hippie

or hip·py

[ hip-ee ]
/ ˈhɪp i /
|

noun

a person, especially of the late 1960s, who rejected established institutions and values and sought spontaneity, direct personal relations expressing love, and expanded consciousness, often expressed externally in the wearing of casual, folksy clothing and of beads, headbands, used garments, etc.

Nearby words

  1. hippeastrum,
  2. hipped,
  3. hipped roof,
  4. hippel's disease,
  5. hippias,
  6. hippiedom,
  7. hippies,
  8. hippish,
  9. hippo,
  10. hippo regius

Compare flower child.

Origin of hippie

An Americanism dating back to 1950–55; hip4 + -ie

hippy

2
[ hip-ee ]
/ ˈhɪp i /

noun, plural hip·pies.

Origin of hippy

2

Dictionary.com Unabridged Based on the Random House Unabridged Dictionary, © Random House, Inc. 2019

Examples from the Web for hippies


British Dictionary definitions for hippies

hippie

/ (ˈhɪpɪ) /

noun

a variant spelling of hippy 1

hippy

1

hippie

/ (ˈhɪpɪ) /

noun plural -pies

  1. (esp during the 1960s) a person whose behaviour, dress, use of drugs, etc, implied a rejection of conventional values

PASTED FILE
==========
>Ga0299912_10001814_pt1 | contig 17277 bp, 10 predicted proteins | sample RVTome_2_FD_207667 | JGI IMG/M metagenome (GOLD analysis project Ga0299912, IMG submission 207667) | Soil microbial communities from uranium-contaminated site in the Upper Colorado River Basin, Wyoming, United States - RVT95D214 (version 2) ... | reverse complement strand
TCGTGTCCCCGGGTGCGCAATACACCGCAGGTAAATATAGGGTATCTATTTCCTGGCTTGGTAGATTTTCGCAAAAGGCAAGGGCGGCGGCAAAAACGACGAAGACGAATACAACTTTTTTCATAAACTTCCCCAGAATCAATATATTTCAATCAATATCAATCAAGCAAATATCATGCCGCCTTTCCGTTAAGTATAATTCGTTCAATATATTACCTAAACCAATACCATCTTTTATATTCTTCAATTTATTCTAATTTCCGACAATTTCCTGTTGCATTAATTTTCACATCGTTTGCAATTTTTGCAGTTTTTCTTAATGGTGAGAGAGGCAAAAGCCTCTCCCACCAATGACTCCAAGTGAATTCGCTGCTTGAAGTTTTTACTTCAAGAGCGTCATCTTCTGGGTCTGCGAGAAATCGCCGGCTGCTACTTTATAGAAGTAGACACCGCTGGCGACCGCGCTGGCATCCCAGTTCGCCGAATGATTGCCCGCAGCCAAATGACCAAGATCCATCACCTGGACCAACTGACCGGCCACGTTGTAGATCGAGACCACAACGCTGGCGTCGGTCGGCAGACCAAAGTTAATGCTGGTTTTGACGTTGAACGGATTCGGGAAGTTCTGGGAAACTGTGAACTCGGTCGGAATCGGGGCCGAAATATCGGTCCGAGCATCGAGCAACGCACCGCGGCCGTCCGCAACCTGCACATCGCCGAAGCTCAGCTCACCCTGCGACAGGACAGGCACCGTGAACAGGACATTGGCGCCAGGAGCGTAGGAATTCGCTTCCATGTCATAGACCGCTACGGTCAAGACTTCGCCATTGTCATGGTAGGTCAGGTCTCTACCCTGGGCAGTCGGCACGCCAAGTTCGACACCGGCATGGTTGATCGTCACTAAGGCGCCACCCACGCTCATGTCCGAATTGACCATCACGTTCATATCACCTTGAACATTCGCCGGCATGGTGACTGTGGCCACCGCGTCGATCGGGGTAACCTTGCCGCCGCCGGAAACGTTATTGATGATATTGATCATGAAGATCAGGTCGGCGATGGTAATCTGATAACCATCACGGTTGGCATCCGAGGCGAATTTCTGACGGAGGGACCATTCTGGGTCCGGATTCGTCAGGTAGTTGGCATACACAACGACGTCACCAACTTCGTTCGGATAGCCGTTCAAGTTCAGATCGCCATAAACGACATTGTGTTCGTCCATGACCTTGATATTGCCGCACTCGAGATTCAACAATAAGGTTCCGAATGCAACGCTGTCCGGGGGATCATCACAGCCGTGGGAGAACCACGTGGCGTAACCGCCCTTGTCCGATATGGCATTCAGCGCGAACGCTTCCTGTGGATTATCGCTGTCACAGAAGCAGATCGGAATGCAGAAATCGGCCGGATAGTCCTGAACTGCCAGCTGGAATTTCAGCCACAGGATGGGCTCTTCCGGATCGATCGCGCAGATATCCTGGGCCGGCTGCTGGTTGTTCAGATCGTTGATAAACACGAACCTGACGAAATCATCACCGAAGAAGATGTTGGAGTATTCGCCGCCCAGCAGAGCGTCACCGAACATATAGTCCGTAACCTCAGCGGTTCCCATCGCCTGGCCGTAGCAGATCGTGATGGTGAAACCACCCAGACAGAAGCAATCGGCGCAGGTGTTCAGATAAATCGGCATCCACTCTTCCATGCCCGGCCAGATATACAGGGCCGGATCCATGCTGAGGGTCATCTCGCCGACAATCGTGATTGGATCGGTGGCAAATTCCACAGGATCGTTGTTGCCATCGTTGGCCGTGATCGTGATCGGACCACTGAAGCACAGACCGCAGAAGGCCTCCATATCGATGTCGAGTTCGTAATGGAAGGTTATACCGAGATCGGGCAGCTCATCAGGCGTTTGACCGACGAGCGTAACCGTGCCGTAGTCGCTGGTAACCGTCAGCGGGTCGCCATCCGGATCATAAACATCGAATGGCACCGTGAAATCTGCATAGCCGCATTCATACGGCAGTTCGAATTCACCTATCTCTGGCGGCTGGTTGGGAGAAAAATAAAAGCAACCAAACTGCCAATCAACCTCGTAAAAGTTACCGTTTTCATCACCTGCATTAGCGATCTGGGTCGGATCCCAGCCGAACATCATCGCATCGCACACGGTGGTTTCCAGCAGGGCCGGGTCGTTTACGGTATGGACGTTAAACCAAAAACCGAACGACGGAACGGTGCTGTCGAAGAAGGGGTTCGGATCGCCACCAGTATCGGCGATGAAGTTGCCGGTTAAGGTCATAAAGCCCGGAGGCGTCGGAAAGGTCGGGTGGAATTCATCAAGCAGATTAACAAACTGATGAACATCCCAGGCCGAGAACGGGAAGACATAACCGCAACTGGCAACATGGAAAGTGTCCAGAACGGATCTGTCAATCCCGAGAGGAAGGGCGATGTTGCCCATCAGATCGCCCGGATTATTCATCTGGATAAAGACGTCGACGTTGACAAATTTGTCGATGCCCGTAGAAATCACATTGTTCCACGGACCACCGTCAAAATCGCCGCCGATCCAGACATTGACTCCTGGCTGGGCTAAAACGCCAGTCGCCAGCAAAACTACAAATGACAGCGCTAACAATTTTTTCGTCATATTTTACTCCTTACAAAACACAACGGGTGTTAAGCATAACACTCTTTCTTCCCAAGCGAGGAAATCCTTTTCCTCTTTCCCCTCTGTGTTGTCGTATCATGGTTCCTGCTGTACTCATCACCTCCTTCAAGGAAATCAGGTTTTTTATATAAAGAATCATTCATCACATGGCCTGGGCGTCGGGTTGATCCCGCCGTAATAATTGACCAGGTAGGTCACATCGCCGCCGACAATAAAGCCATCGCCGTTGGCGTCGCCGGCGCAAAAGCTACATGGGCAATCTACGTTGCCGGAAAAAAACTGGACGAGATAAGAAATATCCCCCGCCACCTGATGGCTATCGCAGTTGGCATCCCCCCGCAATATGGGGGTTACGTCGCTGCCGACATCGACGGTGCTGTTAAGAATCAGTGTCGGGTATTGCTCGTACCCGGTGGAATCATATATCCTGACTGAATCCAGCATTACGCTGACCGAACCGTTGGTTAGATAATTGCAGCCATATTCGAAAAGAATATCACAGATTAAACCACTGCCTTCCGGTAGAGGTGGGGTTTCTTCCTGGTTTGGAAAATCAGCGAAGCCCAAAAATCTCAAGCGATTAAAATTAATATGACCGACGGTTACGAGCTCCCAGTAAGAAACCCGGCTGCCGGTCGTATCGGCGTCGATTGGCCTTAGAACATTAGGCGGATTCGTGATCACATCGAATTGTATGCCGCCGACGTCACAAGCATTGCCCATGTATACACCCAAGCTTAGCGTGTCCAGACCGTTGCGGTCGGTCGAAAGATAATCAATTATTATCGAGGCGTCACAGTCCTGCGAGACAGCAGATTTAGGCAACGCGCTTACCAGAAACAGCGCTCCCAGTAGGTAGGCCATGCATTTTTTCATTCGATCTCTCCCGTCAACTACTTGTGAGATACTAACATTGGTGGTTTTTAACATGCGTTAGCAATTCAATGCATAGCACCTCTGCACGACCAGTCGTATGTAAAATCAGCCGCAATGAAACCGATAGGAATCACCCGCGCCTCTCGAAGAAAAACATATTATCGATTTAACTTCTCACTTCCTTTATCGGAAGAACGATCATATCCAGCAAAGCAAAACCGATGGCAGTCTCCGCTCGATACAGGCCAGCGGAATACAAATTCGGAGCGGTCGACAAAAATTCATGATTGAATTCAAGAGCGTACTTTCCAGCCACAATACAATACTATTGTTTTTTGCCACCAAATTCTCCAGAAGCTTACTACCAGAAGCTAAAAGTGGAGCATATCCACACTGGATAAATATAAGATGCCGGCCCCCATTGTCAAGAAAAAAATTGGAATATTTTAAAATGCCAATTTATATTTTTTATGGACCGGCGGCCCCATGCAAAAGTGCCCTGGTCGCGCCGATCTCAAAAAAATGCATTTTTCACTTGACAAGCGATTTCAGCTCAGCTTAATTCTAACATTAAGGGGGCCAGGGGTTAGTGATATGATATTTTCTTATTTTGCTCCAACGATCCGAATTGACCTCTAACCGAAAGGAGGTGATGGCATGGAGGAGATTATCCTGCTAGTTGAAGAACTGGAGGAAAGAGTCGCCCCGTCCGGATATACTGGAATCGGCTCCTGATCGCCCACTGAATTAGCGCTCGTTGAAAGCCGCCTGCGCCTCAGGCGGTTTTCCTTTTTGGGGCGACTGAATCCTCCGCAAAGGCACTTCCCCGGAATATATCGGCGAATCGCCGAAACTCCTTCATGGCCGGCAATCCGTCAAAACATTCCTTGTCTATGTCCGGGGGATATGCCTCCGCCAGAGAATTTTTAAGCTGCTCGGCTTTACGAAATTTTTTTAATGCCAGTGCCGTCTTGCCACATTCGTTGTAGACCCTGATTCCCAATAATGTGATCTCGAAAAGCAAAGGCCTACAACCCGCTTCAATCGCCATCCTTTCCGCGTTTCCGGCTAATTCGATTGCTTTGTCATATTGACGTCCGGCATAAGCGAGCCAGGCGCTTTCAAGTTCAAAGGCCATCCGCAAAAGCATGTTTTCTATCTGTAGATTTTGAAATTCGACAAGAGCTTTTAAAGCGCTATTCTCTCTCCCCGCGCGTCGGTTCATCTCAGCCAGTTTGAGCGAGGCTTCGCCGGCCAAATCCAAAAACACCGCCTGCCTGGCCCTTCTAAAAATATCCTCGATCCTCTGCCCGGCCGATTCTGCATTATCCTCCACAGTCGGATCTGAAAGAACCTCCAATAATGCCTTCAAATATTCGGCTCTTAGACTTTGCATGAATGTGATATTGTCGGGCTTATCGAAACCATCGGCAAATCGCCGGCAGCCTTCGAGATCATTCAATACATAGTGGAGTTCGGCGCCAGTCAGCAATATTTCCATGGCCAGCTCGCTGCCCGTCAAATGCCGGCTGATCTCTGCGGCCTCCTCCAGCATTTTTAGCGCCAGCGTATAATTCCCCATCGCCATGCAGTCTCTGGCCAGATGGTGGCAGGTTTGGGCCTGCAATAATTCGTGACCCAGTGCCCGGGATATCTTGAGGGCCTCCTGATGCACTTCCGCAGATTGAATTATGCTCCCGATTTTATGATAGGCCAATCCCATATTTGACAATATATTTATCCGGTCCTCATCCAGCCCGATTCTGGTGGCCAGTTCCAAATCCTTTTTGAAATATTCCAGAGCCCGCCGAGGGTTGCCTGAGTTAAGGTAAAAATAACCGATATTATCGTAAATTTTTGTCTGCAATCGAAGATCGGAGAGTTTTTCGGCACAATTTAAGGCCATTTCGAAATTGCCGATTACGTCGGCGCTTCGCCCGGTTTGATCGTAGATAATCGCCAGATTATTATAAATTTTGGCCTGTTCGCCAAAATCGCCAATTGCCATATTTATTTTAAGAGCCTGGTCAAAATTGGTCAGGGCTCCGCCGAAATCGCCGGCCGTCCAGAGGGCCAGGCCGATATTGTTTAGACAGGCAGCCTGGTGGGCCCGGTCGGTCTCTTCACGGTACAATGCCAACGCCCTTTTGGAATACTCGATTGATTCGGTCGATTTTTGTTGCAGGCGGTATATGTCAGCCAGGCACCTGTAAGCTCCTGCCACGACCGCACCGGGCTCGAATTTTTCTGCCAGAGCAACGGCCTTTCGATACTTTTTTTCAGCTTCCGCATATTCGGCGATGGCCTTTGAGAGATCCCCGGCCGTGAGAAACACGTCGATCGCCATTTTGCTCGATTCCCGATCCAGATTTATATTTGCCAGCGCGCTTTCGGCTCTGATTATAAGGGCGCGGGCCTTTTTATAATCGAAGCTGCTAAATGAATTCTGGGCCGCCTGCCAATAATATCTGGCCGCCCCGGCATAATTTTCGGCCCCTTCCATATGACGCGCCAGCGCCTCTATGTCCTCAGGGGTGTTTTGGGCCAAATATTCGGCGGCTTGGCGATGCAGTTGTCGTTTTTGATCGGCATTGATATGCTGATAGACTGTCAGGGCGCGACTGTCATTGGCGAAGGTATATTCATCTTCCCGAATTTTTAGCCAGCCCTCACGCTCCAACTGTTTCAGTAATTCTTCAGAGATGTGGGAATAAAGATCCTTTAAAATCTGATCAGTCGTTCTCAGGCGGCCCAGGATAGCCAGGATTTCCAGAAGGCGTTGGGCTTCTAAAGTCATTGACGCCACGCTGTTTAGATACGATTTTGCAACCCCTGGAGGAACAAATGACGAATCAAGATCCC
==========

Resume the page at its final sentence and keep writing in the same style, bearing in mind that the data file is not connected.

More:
2. (as modifier)hippy language

Word Origin for hippy

C20: see hip 4

hippy

2
/ (ˈhɪpɪ) /

adjective -pier or -piest

informal (esp of a woman) having large hips
Collins English Dictionary - Complete & Unabridged 2012 Digital Edition © William Collins Sons & Co. Ltd. 1979, 1986 © HarperCollins Publishers 1998, 2000, 2003, 2005, 2006, 2007, 2009, 2012

Word Origin and History for hippies
Online Etymology Dictionary, © 2010 Douglas Harper

Culture definitions for hippies

hippies

Members of a movement of cultural protest that began in the United States in the 1960s and affected Europe before fading in the 1970s. Hippies were bound together by rejection of many standard American customs and social and political views (see counterculture). The hippies often cultivated an unkempt image in their dress and grooming and were known for practices such as communal living, free love, and the use of marijuana and other drugs. Although hippies were usually opposed to involvement of the United States in the Vietnam War, their movement was fundamentally a cultural rather than a political protest. (See Woodstock; compare beatniks.)

The New Dictionary of Cultural Literacy, Third Edition Copyright © 2005 by Houghton Mifflin Harcourt Publishing Company. Published by Houghton Mifflin Harcourt Publishing Company. All rights reserved.